PARENTS in Leeds are more likely to be able to send their child to a good school than almost anywhere else in Yorkshire, according to new Ofsted figures.
Tables show that 81 per cent of schools in the city are rated as either good or outstanding.
Across Yorkshire that figure is 74 per cent.
Leeds is one of just two of the 15 education authority areas in the region with more good schools than the national average.
Only Calderdale has more good or outstanding schools.
The figures also suggest Ofsted inspections are improving in the city year-on-year despite a tougher inspection framework.
Ofsted can give schools one of four ratings: outstanding, good, requires improvement or inadequate.
Before September 2012 the third category was satisfactory but Ofsted have changed this to “requires improvement” amid fears that the satisfactory judgement had led to coasting schools and underperformance. Now all schools are expected to be rated at least good.
The latest figures which show how all 259 of Leeds’ state schools were rated at the end of 2013 reveal that almost one-in-five ( 18 per cent) were judged to be outstanding and another 63 per cent - 163 schools- were found to be good.
There were three per cent - nine schools - rated inadequate schools and 16 per cent in the category above. The figure of 19 per cent schools being rated as less than good compares with 31 per cent at the start of 2012/13 and 36 per cent at the start of 2010/11.
However the picture was much gloomier for Yorkshire schools on the whole.
The region had the lowest level of good schools in the country.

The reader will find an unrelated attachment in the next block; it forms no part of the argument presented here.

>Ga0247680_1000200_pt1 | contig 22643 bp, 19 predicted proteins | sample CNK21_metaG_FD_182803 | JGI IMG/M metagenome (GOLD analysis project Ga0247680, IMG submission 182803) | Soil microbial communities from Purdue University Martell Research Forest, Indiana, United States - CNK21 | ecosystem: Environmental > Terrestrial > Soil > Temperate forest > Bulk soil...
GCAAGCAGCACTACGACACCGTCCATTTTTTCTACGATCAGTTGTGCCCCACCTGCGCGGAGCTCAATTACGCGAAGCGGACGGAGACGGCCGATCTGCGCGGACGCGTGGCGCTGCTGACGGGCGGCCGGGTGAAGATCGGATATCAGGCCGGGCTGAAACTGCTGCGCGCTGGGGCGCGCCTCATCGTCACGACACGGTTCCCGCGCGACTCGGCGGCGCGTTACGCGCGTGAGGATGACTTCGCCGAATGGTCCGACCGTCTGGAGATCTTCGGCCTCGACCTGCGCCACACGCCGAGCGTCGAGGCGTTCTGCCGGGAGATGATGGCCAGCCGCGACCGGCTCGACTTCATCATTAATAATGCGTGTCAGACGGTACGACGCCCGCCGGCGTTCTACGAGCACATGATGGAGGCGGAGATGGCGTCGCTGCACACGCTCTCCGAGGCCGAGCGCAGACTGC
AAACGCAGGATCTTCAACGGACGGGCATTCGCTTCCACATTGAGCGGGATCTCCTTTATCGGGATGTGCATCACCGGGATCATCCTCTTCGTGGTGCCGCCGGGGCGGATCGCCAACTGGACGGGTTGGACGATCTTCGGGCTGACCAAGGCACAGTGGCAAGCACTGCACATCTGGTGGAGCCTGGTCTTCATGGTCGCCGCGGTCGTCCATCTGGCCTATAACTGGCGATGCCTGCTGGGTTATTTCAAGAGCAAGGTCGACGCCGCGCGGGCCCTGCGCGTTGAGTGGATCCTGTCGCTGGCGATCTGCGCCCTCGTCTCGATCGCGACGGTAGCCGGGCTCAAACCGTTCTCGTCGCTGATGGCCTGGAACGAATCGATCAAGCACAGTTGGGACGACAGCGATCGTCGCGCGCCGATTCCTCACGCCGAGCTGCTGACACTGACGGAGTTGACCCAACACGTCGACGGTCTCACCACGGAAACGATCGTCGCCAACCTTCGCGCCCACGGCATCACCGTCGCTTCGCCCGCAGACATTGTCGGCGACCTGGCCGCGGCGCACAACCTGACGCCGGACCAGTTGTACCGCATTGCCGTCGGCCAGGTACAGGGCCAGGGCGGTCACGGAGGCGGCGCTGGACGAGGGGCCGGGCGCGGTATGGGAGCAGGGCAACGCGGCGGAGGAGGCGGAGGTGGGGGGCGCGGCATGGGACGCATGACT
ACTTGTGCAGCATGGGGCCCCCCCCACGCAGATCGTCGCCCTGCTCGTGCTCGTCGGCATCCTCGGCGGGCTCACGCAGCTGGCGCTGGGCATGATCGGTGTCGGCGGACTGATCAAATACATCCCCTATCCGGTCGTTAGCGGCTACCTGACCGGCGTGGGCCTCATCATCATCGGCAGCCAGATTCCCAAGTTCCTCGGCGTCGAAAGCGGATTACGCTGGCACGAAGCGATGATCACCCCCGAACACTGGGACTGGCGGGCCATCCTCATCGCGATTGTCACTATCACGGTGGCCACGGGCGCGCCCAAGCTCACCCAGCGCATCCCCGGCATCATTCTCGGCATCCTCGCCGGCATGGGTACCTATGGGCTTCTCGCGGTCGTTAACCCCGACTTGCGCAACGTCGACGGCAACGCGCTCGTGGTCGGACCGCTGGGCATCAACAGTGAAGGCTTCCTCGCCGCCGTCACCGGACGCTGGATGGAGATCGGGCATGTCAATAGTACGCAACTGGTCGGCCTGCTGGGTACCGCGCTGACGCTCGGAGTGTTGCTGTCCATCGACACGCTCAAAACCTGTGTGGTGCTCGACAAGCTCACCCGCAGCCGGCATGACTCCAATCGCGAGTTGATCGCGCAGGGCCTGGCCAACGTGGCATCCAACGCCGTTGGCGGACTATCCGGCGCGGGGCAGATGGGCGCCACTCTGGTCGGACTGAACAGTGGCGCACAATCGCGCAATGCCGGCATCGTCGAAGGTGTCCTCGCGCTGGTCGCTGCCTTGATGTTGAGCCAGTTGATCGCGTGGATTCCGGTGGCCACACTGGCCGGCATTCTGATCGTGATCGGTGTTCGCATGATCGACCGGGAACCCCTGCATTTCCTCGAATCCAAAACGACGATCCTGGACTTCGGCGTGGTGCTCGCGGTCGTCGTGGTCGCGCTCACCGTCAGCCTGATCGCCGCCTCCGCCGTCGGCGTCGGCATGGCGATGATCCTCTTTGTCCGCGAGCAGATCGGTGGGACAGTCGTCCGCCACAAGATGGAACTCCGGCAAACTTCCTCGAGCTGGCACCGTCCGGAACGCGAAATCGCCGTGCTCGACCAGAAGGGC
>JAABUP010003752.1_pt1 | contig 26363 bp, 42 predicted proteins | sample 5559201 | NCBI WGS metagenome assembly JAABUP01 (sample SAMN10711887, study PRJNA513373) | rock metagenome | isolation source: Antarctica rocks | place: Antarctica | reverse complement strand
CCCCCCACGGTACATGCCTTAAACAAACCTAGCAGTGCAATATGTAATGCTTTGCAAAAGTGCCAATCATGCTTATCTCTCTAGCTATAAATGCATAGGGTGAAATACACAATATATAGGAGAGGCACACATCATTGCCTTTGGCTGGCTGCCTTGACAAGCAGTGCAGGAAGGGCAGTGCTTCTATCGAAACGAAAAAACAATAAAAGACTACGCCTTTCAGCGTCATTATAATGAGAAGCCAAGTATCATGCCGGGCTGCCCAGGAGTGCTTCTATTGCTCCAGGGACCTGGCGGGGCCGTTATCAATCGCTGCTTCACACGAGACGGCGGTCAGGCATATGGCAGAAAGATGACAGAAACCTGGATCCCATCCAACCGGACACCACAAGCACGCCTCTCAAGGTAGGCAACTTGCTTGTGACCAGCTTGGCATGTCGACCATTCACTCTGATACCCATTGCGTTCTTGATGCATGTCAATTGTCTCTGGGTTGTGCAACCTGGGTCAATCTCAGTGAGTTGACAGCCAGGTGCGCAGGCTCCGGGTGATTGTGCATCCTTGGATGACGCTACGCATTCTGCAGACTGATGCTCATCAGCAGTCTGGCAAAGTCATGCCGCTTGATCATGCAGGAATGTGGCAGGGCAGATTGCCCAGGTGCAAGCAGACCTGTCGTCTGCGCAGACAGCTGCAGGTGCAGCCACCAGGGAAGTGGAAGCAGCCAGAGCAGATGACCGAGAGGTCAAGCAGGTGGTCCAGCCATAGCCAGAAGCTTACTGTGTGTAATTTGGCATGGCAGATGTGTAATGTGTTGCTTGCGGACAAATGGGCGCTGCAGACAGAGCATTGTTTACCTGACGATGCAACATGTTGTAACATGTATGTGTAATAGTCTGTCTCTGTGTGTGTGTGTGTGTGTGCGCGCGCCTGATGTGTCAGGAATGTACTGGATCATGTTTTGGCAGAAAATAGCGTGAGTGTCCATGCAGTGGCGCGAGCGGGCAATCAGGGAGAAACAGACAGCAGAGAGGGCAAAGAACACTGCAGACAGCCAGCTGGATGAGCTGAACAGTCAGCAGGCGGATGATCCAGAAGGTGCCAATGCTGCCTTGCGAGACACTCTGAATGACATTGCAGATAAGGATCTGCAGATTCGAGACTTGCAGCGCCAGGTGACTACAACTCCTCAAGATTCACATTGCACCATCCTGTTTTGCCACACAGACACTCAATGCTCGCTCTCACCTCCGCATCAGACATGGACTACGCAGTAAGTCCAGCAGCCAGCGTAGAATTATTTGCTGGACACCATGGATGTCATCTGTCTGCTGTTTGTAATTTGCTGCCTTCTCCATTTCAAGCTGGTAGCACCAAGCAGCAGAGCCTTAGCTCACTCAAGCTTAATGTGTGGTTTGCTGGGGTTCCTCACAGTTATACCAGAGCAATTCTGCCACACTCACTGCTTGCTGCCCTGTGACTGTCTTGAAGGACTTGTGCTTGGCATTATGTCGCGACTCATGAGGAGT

More than 550 schools in Yorkshire were in the bottom two Ofsted categories at the end of last year according to the new figures.
This was just over a quarter of all schools in the region.
Separate national figures out yesterday reveal the scale of complaints about Ofsted inspections with 1,429 made in the last year.
Russell Hobby, the general secretary of the National Association of Head Teachers said there were concerns about the “variable” quality of inspections.Headteachers believe that if they complain, they will be reinspected under a harsher regime,” he said.
An Ofsted spokesman said: “The proportion of complaints Ofsted has received from schools has stayed broadly the same in recent years, despite the fact that we have set the bar higher for them.
“We take every complaint seriously and undertake thorough investigations. We have no evidence to support the view that schools are reluctant to complain to Ofsted in case it affects their rating.”